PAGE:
Children and pets are not typically accustomed to riding on elevators and need extra supervision. Never allow children to play on an elevator and instruct them to stand still with their arms at their sides. Pets and children should be swiftly moved on and off the elevator.
Bikes, Pets and Pedestrians
There's a green space and a very nice wide paved sidewalk next to the busy road that spans our stretch of the beach. The area is very popular for pedestrians of all ages. Some have dogs on a leash, others have dogs or children in strollers, yet others are on skateboards or roller blades. There are also cyclists on traditional and electric bikes. As you can imagine, with all of this activity comes plenty of opportunities for collisions. I've witnessed the aftermath of a bike accident that resulted in a bloody mess, but the worst one that locals still talk about is a woman who merely was crossing a driveway to get to the beach. She was broadsided by a cyclist who was flying way too fast for the area and never slowed down for the many driveways along the road. Rumor is that the woman suffered irreparable brain damage from the accident. She will never be the same through no fault of her own except being at the wrong place at the wrong time. We've often commented you need to have your head on a swivel when out for a walk.
Planes and Choppers
No one, including me, wants to ever again wake up before dawn to see the many flashlights of searchers up and down the beach near the water line. Not only were there searchers on the shore, there was also planes with search lights flying low over the water. It was disturbing because it's obvious something is terribly wrong. We learned they were looking for the remains of a man and woman whose single engine plane crashed into the gulf. It's another haunting memory from our first year and a sobering reminder that planes and helicopters are at risk of crashes. In many cases, it's a much higher risk than commercial planes.
Know the Beach Conditions
Learn what the flags mean. It could save your life to know a purple flag indicates dangerous marine life in the area; a red flag means dangerous conditions due to wind, undertow or rip tides and a double red means absolutely no one is permitted in the water. Yet we repeatedly see surfers, the occasional kite surfer and swimmers in the water on reds and double reds taking crazy chances in the dangerous surf. If there are no flags in the area where you are, stay out of the water. Just because the water looks calm doesn't mean undertow currents aren't there.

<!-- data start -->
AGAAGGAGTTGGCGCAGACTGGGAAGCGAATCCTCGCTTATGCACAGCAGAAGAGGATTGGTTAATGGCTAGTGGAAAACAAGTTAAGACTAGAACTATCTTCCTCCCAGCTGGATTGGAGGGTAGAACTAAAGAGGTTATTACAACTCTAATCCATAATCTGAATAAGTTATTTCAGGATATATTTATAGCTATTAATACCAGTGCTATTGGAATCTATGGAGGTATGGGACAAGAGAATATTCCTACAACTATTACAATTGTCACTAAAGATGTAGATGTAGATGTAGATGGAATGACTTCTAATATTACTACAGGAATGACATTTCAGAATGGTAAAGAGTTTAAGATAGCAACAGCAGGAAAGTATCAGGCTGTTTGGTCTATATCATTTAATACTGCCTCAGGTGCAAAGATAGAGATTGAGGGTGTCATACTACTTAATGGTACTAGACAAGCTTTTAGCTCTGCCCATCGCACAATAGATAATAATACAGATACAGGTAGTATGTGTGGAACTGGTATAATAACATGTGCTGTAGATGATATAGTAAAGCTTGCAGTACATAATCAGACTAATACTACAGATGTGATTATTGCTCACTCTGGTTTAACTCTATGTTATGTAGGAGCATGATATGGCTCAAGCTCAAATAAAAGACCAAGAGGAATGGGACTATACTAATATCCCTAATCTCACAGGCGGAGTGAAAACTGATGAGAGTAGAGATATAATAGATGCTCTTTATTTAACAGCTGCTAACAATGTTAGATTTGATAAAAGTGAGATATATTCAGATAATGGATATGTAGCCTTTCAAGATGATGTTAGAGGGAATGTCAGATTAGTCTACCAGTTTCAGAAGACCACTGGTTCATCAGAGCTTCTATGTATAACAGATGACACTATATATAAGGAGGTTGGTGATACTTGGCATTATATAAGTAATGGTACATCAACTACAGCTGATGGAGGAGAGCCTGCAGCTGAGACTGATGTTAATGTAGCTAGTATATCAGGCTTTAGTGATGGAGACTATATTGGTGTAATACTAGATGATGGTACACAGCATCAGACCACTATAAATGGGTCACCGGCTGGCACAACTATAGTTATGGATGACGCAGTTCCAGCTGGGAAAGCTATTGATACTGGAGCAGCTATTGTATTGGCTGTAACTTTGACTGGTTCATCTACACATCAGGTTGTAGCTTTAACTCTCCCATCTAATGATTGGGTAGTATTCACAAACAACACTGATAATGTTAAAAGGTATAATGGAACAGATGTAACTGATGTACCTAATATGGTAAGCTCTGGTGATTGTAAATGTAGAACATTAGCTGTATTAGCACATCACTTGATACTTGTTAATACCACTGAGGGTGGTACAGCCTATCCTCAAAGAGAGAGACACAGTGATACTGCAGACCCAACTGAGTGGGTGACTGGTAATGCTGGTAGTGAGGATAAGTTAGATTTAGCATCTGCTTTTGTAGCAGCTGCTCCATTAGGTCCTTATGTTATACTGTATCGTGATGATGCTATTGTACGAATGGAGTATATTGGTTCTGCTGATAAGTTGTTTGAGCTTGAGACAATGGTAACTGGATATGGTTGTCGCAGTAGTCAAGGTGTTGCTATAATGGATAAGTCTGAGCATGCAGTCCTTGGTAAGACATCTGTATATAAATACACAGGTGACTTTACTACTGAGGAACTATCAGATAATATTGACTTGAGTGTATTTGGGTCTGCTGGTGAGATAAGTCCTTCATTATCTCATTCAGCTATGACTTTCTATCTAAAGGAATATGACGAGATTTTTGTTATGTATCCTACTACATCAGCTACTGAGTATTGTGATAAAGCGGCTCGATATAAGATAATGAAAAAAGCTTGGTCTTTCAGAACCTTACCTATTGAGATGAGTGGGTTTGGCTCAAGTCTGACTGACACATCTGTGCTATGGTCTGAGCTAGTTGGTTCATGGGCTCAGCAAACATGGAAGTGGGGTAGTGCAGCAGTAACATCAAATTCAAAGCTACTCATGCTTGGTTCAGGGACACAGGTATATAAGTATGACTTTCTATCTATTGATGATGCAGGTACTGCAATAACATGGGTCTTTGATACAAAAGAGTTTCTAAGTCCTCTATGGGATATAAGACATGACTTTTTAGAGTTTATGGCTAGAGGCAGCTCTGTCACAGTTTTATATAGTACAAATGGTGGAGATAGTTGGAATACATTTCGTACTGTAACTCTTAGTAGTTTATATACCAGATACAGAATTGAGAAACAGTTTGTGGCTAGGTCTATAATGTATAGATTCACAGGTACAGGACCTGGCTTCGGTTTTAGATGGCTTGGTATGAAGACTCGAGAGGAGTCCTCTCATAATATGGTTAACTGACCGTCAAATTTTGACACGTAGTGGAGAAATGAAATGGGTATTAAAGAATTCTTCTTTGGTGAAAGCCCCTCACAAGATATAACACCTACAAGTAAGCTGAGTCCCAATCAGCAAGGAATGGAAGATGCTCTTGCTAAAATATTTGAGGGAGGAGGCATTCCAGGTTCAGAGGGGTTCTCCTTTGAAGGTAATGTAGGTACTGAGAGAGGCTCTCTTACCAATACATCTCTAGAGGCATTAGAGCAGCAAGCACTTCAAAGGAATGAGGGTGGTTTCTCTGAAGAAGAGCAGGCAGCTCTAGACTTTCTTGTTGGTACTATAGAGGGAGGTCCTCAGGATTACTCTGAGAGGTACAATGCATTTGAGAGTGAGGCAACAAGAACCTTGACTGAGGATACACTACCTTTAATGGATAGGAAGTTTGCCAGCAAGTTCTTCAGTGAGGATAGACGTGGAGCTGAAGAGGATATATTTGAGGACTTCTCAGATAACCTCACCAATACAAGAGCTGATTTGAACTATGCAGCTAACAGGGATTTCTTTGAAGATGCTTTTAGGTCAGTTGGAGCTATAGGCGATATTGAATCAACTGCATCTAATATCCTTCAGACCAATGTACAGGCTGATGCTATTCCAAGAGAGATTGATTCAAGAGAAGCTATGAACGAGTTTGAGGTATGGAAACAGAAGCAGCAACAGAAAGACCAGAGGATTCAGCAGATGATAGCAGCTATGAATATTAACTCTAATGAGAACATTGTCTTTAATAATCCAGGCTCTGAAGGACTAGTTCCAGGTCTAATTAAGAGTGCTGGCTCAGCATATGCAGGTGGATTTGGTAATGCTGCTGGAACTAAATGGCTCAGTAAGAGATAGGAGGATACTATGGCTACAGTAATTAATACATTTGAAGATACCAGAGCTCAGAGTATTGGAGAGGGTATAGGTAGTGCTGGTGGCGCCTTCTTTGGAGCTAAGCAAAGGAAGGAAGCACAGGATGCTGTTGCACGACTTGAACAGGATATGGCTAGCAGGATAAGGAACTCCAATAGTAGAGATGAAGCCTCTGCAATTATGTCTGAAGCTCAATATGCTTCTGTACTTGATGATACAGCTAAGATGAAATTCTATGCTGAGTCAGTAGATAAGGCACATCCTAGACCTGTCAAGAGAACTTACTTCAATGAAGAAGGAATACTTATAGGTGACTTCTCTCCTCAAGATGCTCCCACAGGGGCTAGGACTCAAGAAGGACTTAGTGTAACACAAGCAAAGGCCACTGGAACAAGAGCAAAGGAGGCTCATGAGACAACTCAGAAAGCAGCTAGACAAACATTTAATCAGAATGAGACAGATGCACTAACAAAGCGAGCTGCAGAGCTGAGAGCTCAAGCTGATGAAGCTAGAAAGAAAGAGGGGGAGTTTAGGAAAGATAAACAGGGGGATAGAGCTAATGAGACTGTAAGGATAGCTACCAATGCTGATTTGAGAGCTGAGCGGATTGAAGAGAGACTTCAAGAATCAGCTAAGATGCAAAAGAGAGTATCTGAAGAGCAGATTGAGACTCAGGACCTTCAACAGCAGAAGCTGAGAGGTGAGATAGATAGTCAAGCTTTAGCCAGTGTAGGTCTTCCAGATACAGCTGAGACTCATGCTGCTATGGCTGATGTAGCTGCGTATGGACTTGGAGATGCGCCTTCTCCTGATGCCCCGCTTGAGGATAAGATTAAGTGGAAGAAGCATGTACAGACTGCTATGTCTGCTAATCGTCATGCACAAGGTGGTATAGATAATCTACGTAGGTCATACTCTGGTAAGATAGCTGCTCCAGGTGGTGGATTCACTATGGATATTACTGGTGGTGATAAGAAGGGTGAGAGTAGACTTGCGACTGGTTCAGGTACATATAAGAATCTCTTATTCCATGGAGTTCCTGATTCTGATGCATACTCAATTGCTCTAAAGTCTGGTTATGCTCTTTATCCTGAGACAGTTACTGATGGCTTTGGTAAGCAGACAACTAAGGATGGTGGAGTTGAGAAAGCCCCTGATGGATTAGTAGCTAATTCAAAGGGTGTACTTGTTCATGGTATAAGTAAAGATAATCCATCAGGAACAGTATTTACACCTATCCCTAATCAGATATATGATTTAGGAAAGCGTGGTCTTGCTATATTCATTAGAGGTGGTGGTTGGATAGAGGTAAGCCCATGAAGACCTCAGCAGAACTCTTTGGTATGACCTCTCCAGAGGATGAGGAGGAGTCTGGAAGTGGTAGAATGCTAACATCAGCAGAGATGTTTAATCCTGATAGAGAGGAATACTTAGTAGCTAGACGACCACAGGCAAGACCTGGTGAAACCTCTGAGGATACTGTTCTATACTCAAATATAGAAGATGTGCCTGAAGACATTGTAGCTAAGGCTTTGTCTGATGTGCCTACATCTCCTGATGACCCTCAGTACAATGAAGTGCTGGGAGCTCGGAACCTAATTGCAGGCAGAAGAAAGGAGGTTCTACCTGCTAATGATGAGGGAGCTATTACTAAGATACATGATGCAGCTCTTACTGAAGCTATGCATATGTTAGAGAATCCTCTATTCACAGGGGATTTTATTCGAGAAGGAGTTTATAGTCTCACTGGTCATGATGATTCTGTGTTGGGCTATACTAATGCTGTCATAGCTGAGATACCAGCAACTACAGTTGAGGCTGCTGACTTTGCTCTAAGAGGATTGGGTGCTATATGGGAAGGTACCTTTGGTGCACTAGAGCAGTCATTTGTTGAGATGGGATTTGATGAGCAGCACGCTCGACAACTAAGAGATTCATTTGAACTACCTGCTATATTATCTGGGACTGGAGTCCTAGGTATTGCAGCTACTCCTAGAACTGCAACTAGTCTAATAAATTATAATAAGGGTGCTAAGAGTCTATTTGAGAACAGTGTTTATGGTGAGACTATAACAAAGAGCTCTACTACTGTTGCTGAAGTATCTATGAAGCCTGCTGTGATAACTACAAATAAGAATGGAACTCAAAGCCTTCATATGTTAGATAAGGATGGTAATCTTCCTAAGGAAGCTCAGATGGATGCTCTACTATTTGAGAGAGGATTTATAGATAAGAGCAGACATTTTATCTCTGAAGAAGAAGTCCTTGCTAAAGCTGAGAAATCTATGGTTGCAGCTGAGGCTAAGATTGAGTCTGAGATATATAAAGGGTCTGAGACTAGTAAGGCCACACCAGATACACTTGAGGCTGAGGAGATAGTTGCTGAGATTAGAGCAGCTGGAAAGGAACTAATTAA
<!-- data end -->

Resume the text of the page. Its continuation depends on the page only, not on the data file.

Recognize Your Limitations
If you aren't in great shape and/or are not a strong swimmer, don't take chances. Stay in the shallow water or on the shore. Despite the cliches about the gulf being the mild side of Florida's beaches (as well as other coastal states: Alabama, Mississippi, Louisiana and Texas), it can be angry, fierce and unrelenting. Remember, whether you are near or in an ocean or the Gulf of Mexico, the body of water is stronger than you are. You have to respect the power of the ocean and the gulf.
I admit, I didn't fully understand what a rip tide, also known as a rip current, formation involves until not that long ago. I've seen the diagrams and know to "swim parallel to the shore." What I didn't know is that it is possible from the shore to identify a rip tide by the way the water is flowing. It occurs in certain areas of a beach and it is influenced by the shape of the beach. If you haven't already, take time to learn the features of a rip tide. Watch videos for examples of rip currents and feeder rips. If the water looks "angry" and you aren't an avid swimmer, don't get in the water or stay in the shallow water close to the shore.
Dangerous Marine Life
One season we splurged on a 30 minute helicopter tour of the shoreline of the Gulf of Mexico. It was a gorgeous day with stunning views of the emerald green water and everything in it. It was easy to spot the sharks from above and there are plenty. Just because you are blissfully unaware stingrays and sharks are swimming nearby doesn't mean they aren't there. Sharks or not, there's plenty of jellyfish, man-o-wars or other wildlife that are protecting their babies and have no qualms about attacking anyone who gets too close.
Shore fishing is popular along our beach. Stay far away from the lines, especially when the lines are being cast. Why would anyone take a chance of getting a hook lodged into their skin. Don't forget to watch where you walk. Never assume sharp objects such as hooks are not in the sand.
Many visitors to the beach enjoy digging holes in the sand. Fine, just fill them in before leaving and never leave a hole overnight. Beach walkers, pets and wild animals do not need to risk injury from stepping in a hole.
Boats, Kayaks, Canoes, Pontoons
Every year we hear reports of tragic drownings. No matter your vessel of choice, if you aren't adequately skilled, don't do it. The professionals know where to go based on the weather conditions and when to stay ashore. If you can hire a pro, it's worth it for the peace of mind.